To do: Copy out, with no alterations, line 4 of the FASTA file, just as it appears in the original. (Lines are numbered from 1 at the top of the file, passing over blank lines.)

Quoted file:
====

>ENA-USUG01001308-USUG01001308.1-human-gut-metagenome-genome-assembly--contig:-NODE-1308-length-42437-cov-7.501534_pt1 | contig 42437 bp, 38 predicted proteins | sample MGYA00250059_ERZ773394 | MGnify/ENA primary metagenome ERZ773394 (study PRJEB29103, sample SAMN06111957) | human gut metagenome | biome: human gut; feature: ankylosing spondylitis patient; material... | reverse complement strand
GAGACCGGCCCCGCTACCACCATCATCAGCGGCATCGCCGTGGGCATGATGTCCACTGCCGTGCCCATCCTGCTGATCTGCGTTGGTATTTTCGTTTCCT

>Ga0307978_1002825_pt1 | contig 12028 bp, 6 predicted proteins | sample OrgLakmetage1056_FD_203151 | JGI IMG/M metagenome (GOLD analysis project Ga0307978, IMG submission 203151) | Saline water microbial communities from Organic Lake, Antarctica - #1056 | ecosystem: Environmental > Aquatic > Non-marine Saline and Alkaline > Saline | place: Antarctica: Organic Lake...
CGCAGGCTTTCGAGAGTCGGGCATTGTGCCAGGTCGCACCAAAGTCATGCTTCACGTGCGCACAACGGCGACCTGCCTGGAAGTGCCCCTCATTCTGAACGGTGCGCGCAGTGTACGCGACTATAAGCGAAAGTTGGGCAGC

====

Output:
CGCAGGCTTTCGAGAGTCGGGCATTGTGCCAGGTCGCACCAAAGTCATGCTTCACGTGCGCACAACGGCGACCTGCCTGGAAGTGCCCCTCATTCTGAACGGTGCGCGCAGTGTACGCGACTATAAGCGAAAGTTGGGCAGC